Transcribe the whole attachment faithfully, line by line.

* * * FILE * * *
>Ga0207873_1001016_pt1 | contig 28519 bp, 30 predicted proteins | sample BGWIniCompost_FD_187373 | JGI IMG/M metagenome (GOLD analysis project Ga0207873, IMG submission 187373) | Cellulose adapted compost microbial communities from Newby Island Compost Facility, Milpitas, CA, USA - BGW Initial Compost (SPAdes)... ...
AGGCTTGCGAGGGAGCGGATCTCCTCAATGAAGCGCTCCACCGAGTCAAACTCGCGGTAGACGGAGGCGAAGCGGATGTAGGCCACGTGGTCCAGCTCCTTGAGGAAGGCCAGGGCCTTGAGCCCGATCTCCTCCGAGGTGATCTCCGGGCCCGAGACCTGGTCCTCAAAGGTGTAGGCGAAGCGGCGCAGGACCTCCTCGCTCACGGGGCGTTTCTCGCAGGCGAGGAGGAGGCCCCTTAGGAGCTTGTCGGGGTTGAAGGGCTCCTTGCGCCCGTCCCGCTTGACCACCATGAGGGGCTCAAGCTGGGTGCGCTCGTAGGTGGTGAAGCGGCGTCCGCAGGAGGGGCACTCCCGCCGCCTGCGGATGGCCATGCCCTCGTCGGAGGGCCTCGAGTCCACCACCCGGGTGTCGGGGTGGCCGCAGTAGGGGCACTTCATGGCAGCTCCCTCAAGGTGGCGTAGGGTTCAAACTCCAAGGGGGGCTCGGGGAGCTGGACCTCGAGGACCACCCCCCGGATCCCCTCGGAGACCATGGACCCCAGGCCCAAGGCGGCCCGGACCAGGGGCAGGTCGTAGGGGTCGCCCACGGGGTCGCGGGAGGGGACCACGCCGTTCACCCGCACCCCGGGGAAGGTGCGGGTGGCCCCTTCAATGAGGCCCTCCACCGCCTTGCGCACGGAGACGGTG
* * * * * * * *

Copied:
>Ga0207873_1001016_pt1 | contig 28519 bp, 30 predicted proteins | sample BGWIniCompost_FD_187373 | JGI IMG/M metagenome (GOLD analysis project Ga0207873, IMG submission 187373) | Cellulose adapted compost microbial communities from Newby Island Compost Facility, Milpitas, CA, USA - BGW Initial Compost (SPAdes)... ...
AGGCTTGCGAGGGAGCGGATCTCCTCAATGAAGCGCTCCACCGAGTCAAACTCGCGGTAGACGGAGGCGAAGCGGATGTAGGCCACGTGGTCCAGCTCCTTGAGGAAGGCCAGGGCCTTGAGCCCGATCTCCTCCGAGGTGATCTCCGGGCCCGAGACCTGGTCCTCAAAGGTGTAGGCGAAGCGGCGCAGGACCTCCTCGCTCACGGGGCGTTTCTCGCAGGCGAGGAGGAGGCCCCTTAGGAGCTTGTCGGGGTTGAAGGGCTCCTTGCGCCCGTCCCGCTTGACCACCATGAGGGGCTCAAGCTGGGTGCGCTCGTAGGTGGTGAAGCGGCGTCCGCAGGAGGGGCACTCCCGCCGCCTGCGGATGGCCATGCCCTCGTCGGAGGGCCTCGAGTCCACCACCCGGGTGTCGGGGTGGCCGCAGTAGGGGCACTTCATGGCAGCTCCCTCAAGGTGGCGTAGGGTTCAAACTCCAAGGGGGGCTCGGGGAGCTGGACCTCGAGGACCACCCCCCGGATCCCCTCGGAGACCATGGACCCCAGGCCCAAGGCGGCCCGGACCAGGGGCAGGTCGTAGGGGTCGCCCACGGGGTCGCGGGAGGGGACCACGCCGTTCACCCGCACCCCGGGGAAGGTGCGGGTGGCCCCTTCAATGAGGCCCTCCACCGCCTTGCGCACGGAGACGGTG